‘John school’ takes repressive approach to sex
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Hey there, time traveller!
This article was published 28/04/2017 (2155 days ago), so information in it may no longer be current.
Before its rejection in 1973 by the American Psychiatric Association, conversion therapy had gained notoriety within mainstream psychiatry. During counselling sessions, psychiatrists would attempt to suppress same-sex behaviour — something they considered pathological — by redirecting it toward the heterosexual norm. In other words, the dominant culture sought to impose itself on sexual expression deemed morally objectionable.
Even the Canadian government supported such initiatives. Although the Liberal Party under Pierre Elliott Trudeau passed Bill C-150 in 1969 — an act that decriminalized same-sex acts between consenting adults in private — many Liberal and Conservative party members were strong supporters of conversion therapy, preferring to “cure” homosexual people rather than incarcerate them indefinitely. The latter solution was no longer a viable option for then-minister of Justice John Turner. He admitted that law and morals were considered “two separate philosophical propositions.”
Decades later, however, private morality continues to fall under the purview of criminal law. For instance, the Canadian legal system still punishes heterosexual men who participate in prostitution. “John school” has now replaced conversion therapy as a form of state-sanctioned brainwashing that attempts to label purchased sex as a repugnant, unnatural vice.
True happiness, reformers claim, can be found only in healthy, monogamous relationships.
Like reparative therapy, john school engages in psychological repression, a technique designed to deter men from seeking a preferred sexual outlet. Ottawa Citizen deputy editorial pages editor Tyler Dawson accurately refers to these therapy sessions as “creepy re-education nights run by the Salvation Army.”
The indoctrination process works as follows: male audiences receive stern lectures concerning how prostitution is internally damaging to women; graphic slideshows then demonstrate how promiscuity leads to sexually transmitted diseases; and community members describe how their neighbourhoods are overrun with underage hookers, gang violence and contaminated needles.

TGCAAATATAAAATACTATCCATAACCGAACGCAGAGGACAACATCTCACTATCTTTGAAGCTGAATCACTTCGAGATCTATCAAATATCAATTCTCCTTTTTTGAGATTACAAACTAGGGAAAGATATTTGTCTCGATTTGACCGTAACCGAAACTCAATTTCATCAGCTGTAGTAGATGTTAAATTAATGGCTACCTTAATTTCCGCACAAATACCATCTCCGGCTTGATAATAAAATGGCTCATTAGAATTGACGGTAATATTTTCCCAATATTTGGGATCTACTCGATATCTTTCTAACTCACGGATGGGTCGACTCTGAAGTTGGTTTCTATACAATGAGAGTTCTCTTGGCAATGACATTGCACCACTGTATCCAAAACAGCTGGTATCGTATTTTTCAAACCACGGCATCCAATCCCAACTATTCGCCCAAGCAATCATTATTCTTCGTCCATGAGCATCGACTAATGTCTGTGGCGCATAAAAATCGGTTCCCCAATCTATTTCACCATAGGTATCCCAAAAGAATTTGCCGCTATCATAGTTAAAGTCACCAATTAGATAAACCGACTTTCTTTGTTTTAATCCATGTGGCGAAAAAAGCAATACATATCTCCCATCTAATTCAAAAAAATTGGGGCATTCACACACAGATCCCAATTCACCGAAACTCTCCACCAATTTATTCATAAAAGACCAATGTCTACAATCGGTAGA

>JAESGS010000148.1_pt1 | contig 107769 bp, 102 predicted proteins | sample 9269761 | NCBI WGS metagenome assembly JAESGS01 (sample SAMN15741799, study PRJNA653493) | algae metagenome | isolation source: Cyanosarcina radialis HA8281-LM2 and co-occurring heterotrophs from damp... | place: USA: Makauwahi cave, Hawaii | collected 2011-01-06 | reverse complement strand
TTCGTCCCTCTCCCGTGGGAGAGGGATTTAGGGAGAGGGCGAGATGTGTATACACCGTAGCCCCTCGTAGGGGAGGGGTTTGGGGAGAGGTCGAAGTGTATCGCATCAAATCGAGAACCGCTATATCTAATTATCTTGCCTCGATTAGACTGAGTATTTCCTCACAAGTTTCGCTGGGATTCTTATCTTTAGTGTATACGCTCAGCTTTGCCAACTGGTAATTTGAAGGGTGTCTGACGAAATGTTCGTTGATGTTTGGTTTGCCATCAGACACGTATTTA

For anti-prostitution activists, it’s not enough that johns change their behaviour: they must also change their preferences. Men are told not only that their sexual choices are wrong, but that no “normal” adult would engage in this kind of depravity. The state’s morality test is passed once johns accept the fact that their own self-centred male ego is the narcissistic root cause of female exploitation. This kind of ideological propaganda only perpetuates degrading stereotypes about male clients as predatory misogynists who engage in “paid rape.” Like conversion therapy, john school instills a deep sense of self-loathing.
Of course, what johns are not told is that jurisdictions that legalize sex work, such as Nevada, require sex workers to use condoms and get tested for sexually transmitted diseases. As well, johns are never informed about the differences in safety between indoor and outdoor sex work or how criminalization negatively impacts the health of sex workers.
As with the victims of reparative therapy, johns eventually stop beating themselves up over their sexual desires. They come to the realization that their behaviour is perfectly natural to them — a response to loneliness, the need for human connection and the desire not to be judged. Ultimately, they come to understand that their sexual behaviour should be shaped and directed by themselves, not by the paternalistic biases of the so-called professionals.
Undeterred, advocates of john school continue to stigmatize paid sex between consenting heterosexual adults in private in the same way that the state once stigmatized sex between consenting homosexual adults in private. Since tracking johns, “rehabilitating” them and incarcerating repeat offenders is about as productive as enforcing archaic sodomy statutes, the demise of john school should be welcomed by those who truly believe there is no place for the state in the bedrooms of the nation.
Punishing sexual desire to fit perfectionist ideals of sexual expression failed in the case of conversion therapy. John school will fare no better. Unfortunately, it’s a lesson that moral crusaders have yet to learn.
Stuart Chambers, Ph.D., is a professor in the faculties of arts and social sciences at the University of Ottawa.